Finally, I take this opportunity to ask my noble friend to describe in a little more detail the explanatory papers on the role of the food standards agency, which she told us will be issued with the Bill when it becomes law, or so I understood. I ask her also to describe the make-up and remit of the various concordats which will be formed to assist the smooth-working of the agency. For example, will there be an opportunity for consultation before those concordats are finalised? I beg to move.

Baroness Hayman: My Lords, I am grateful to my noble friend for raising these issues about which, rightly, he has been tenacious in our debates so far. I am also grateful to him for making clear that his amendments have been tabled as probing amendments should the Government not feel able to accept them. I believe my noble friend may have read the same newspaper as I did, which told me that today is stress-awareness day. He is obviously doing his bit to lower my stress levels by assuring me that he will not press amendments which we cannot accept.

Although I understand very well my noble friend's reasons for wishing to insert the phrase "food standards" and adding it to the phrase,

    "food safety or other interests of consumers in relation to food",

I hope he will agree that the Short Title of the Bill makes it abundantly clear that the Bill relates to food standards.

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The serious issue raised by my noble friend is the scope of the agency's activities and the concern expressed by him and by many others outside the House that the food standards agency should not only take action in matters which relate purely to food safety or the microbiological safety of food.

I note my noble friend's concern that the current wording appears to give food safety greater emphasis and that other interests of consumers may seem to be of secondary importance. We have discussed the reasons behind the drafting at some length and I can assure him that that is not the case.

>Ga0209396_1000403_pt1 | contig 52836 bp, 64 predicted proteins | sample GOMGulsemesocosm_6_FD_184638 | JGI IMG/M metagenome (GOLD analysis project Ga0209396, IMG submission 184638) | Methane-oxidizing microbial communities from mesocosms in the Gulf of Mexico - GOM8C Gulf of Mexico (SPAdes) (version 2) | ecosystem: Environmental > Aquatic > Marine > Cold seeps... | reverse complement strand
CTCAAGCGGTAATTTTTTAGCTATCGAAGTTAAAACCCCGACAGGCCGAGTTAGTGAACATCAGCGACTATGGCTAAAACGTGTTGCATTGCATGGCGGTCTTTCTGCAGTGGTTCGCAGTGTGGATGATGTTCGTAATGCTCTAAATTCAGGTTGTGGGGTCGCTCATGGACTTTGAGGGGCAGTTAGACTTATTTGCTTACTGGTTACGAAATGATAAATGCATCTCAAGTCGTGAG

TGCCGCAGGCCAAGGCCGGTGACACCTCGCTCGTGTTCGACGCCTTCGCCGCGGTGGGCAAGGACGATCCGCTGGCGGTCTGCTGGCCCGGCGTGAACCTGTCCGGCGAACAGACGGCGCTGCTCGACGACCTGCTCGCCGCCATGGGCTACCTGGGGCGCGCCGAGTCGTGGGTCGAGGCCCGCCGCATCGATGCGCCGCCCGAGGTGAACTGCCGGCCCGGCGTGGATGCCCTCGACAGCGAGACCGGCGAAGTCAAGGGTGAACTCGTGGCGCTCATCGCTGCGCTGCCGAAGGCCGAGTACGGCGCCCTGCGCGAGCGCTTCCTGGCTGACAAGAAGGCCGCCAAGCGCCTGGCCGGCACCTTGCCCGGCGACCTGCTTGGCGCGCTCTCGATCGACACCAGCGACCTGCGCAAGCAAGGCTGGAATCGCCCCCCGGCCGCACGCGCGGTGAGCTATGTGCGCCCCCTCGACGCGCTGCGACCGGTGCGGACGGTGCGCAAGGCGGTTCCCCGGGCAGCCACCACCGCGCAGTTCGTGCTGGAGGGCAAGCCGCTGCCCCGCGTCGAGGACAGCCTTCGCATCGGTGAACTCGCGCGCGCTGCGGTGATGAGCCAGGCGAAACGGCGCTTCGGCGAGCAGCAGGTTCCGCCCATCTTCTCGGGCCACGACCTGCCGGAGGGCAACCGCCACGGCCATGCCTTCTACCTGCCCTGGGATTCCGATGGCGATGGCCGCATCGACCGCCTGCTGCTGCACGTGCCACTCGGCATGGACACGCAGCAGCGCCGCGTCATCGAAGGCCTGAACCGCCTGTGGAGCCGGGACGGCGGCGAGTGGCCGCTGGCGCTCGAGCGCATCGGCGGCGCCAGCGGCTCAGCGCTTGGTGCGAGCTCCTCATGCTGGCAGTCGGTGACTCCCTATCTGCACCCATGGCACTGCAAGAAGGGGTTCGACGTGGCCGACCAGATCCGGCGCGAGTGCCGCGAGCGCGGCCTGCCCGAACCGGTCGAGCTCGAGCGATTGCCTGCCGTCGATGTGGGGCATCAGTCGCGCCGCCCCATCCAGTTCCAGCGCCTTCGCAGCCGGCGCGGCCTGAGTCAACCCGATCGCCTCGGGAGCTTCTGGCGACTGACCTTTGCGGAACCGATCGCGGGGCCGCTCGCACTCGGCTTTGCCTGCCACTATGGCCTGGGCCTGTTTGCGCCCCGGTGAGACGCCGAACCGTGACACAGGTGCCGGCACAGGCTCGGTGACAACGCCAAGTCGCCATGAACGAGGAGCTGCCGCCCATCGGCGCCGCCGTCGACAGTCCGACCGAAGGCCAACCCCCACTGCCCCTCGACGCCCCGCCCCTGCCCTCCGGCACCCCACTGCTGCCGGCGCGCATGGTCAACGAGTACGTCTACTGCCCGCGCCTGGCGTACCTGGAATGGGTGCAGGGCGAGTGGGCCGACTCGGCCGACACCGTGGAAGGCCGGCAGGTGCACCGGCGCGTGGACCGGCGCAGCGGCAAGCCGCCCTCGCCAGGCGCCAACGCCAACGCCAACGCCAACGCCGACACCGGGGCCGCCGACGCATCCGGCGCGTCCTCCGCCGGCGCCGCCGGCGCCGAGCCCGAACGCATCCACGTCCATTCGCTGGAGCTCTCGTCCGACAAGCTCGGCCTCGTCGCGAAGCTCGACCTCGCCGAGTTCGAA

Noble Lords who have taken part in the debates on the Bill will not be surprised to hear me reiterate that the phrase,

    "food safety or other interests of consumers in relation to food",

covers all those interests of consumers, including labelling--an issue that we shall turn to later--nutrition and so on. At other stages of the Bill we have had detailed discussions about how to make that more explicit. I was grateful to the noble Viscount, Lord Thurso, for pointing us in the direction of a statement of objectives and practices as an appropriate place to make the remit of the agency clearer and to elaborate on its objectives. I have indicated that we intend to do that with respect to nutrition as well as other matters.

Today my noble friend mentioned the ideas put forward by the National Heart Forum. As he said, he has kindly sent me a copy of the note that that organisation has prepared of possible objectives for the agency. That is a positive contribution which, as he pointed out, I may well use, as much of it accords exactly with proposals in the White Paper.

The statement of objectives and practices will be a matter for the agency itself. I hope that it will reassure my noble friend to know that we shall consult in more detail on that statement. It would be helpful to have discussions with the National Heart Forum on those matters. If the forum wishes, I shall ensure that such a meeting takes place.